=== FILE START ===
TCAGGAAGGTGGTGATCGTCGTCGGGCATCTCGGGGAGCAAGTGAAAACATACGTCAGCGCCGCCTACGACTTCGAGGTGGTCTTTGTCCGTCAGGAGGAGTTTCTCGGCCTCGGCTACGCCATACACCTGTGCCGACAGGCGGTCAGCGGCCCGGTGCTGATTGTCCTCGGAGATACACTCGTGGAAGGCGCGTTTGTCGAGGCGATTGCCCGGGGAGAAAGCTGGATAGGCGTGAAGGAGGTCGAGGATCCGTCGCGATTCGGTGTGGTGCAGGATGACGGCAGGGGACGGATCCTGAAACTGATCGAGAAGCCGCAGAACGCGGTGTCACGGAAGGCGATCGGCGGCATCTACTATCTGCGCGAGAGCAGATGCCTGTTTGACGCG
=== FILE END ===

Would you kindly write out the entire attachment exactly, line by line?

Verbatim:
TCAGGAAGGTGGTGATCGTCGTCGGGCATCTCGGGGAGCAAGTGAAAACATACGTCAGCGCCGCCTACGACTTCGAGGTGGTCTTTGTCCGTCAGGAGGAGTTTCTCGGCCTCGGCTACGCCATACACCTGTGCCGACAGGCGGTCAGCGGCCCGGTGCTGATTGTCCTCGGAGATACACTCGTGGAAGGCGCGTTTGTCGAGGCGATTGCCCGGGGAGAAAGCTGGATAGGCGTGAAGGAGGTCGAGGATCCGTCGCGATTCGGTGTGGTGCAGGATGACGGCAGGGGACGGATCCTGAAACTGATCGAGAAGCCGCAGAACGCGGTGTCACGGAAGGCGATCGGCGGCATCTACTATCTGCGCGAGAGCAGATGCCTGTTTGACGCG